The clipless diaries, part 6: Shimano Deore PD-M530 SPD pedals

As I found myself using the turbo trainer more often, clipless pedals made more sense as they allow me to keep my feet planted while I spin high cadences during interval training. I quickly realized just how much I disliked the effort of swapping pedals between bikes, how many tools it required, and how much time it took…the added faff has the potential to discourage me from logging in my training.

I needed another set of SPD pedals. I got a good deal on a barely used pair of Shimano’s PD-M530s. Nominally part of the Deore groupset, this is perhaps the company’s most basic SPD pedal with an external cage.

Like the Saint PD-MX80 flat pedals, the M530s thread into cranks either with a 6 mm hex wrench, or a 15 mm pedal wrench. At 455 g they’re around the same weight, too; weight weenies need not apply. They’re plenty strong, though, as is typical with Shimano pedals.

I like the workmanlike, minimalist aesthetic. No groupset branding to shout, just the Shimano logotype on the outside vertical face. In silver, those would be even stealthier and hide scratches better. Seems there’s lots of room for any mud to fall off the pedal body, too – not that I’ll be testing this, as most of my riding is on asphalt.

The PD-M530 pedals look pretty good paired with the FC-R565 crank. Non-series? No problem.

Had I bought these brand-new, they would have come with the black SH51 single-release SPD cleats. Not a bad bundle for PhP1600 SRP. There are vastly more expensive versions of this basic design, but your added cash isn’t necessarily getting you a better-working pedal – you’re really just paying for exotic materials and weight savings.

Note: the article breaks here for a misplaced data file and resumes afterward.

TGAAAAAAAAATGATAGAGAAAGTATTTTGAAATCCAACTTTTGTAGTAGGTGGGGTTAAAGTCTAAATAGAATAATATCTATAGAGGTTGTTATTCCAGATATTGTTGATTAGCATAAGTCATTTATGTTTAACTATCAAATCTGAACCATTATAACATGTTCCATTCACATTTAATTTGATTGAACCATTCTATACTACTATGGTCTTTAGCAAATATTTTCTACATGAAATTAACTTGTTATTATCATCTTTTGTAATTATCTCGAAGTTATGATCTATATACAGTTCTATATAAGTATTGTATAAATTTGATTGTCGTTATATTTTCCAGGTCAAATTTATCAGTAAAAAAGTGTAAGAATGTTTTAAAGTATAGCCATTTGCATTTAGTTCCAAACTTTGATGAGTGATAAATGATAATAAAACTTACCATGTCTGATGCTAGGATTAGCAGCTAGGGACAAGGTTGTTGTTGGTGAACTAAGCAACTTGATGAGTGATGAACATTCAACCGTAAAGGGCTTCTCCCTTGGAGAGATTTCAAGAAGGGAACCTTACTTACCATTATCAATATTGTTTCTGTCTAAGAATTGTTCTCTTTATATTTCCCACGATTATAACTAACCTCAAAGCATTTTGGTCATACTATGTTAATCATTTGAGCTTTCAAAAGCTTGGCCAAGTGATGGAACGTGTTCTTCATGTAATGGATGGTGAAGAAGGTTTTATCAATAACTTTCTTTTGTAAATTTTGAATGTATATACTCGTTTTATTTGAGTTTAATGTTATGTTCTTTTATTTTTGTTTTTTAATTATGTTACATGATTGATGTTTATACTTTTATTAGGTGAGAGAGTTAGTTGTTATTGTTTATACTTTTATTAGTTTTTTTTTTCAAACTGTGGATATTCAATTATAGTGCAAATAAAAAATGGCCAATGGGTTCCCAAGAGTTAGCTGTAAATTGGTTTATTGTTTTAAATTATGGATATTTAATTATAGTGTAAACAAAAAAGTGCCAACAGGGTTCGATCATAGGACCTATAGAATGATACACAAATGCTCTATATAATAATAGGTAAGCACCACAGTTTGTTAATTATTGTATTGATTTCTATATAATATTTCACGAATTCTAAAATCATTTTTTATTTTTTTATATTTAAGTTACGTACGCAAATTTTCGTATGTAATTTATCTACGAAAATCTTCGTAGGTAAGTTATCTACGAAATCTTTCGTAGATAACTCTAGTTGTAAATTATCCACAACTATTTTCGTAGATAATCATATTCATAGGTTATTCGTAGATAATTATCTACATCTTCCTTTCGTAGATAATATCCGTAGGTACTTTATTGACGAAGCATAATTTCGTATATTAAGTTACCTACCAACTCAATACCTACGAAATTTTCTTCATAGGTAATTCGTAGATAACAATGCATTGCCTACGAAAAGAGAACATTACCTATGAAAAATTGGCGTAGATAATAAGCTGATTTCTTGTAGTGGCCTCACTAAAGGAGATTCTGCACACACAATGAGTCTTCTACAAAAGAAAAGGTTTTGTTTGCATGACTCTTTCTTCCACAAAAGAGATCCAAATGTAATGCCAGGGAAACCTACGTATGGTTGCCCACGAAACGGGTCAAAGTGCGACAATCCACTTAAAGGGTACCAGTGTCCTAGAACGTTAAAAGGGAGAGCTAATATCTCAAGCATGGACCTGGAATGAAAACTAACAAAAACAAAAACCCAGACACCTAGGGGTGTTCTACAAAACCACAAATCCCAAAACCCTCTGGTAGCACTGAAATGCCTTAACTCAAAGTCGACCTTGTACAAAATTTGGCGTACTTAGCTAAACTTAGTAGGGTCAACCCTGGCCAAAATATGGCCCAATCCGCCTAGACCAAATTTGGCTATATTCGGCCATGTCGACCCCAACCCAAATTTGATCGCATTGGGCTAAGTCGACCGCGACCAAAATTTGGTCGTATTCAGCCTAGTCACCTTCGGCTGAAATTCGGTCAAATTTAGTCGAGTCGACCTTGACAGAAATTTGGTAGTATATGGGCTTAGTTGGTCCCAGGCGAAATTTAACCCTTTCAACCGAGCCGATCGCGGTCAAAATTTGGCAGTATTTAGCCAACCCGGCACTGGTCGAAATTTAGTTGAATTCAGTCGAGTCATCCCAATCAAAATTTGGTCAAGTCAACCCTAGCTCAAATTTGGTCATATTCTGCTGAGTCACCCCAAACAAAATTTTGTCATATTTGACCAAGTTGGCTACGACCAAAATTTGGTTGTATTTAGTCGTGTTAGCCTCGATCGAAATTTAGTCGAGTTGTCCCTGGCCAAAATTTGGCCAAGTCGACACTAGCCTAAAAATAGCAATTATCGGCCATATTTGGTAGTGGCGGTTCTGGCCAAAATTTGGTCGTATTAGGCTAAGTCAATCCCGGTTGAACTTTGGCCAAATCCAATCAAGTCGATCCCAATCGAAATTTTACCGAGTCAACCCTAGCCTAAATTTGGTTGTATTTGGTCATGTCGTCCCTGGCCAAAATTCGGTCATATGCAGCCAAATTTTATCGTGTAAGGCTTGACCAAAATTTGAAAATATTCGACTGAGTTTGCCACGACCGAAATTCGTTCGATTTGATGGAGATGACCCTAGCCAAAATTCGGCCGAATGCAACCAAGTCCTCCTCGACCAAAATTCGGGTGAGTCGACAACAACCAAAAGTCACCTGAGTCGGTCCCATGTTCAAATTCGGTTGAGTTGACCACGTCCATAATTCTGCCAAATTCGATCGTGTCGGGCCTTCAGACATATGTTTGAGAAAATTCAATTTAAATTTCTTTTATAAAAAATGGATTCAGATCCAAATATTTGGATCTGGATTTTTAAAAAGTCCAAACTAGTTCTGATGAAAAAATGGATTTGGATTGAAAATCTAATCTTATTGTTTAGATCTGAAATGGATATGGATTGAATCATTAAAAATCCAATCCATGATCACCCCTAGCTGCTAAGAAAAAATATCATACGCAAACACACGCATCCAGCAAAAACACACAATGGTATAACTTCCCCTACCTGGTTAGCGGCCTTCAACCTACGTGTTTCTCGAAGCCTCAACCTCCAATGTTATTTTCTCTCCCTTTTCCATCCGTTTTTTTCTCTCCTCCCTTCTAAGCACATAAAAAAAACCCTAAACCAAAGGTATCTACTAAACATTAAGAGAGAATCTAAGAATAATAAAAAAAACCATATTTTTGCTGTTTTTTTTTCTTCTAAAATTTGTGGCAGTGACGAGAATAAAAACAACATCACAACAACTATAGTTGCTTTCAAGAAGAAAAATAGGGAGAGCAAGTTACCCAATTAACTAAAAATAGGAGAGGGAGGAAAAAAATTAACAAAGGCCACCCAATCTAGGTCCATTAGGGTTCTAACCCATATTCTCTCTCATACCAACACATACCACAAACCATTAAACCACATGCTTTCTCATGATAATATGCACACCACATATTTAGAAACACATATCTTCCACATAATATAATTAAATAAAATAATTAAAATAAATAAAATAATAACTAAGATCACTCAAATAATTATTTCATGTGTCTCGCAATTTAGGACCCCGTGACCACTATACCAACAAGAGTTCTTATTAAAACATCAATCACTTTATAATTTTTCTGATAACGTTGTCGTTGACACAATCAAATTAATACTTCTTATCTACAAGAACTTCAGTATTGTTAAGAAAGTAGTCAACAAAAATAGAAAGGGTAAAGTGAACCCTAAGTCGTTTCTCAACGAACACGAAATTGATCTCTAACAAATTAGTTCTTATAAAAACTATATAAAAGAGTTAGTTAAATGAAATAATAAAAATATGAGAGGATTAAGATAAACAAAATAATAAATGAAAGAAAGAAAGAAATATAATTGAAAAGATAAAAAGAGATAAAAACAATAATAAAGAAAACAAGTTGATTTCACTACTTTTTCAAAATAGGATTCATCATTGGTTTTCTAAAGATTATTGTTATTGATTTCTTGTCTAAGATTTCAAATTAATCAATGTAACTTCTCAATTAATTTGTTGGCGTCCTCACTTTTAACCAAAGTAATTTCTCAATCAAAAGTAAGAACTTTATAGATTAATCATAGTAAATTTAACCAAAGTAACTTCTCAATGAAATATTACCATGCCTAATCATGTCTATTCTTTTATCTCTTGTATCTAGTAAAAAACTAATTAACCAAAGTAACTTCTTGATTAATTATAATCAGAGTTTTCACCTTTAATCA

Perhaps not the best option for beginners, though…

Compared to my existing Deore XT T780 pedals, the M530s have a much tighter hold built into their SPD mechanism. I think it’s down to a spring with stronger tension. Set to minimum, the cleat retention is as strong as the T780s set to half or even 70% of maximum. It took me a bit of getting used to, but it does eliminate any chance of unwanted release. In contrast, the SPD bindings of the T780s have relaxed over time; sometimes my cleats pop out of them when my pedaling motion isn’t as straight as it should be on the turbo trainer.

The stronger release tension does mean more foresight needed for unclipping in urban riding scenarios, though. In that respect, they’re a little less newbie-friendly, even paired with SH56 multi-release cleats. The T780 or something like Shimano’s Click’R line would be better for nervous newbies to learn on, the latter due to their SPD bindings having 60% less spring tension.

Clockwise from top left: Deore PD-M530 double-sided SPD; Deore XT PD-T780 SPD+platform; Saint PD-MX80 platform

With the M530s, I now have quite a spectrum of pedals – all of them below PhP3500. The Saint MX80s are my reliable platform pedals, further customizable with traction pins; these are going into storage, going back on when my wife feels like riding with me. The Deore XT T780s are my commuter pedals, sporting a platform side, an SPD binding side, and reflectors in the pedal cage. The Deore M530s, with SPD bindings on both sides, are for maximum foot retention for take-no-prisoners riding.

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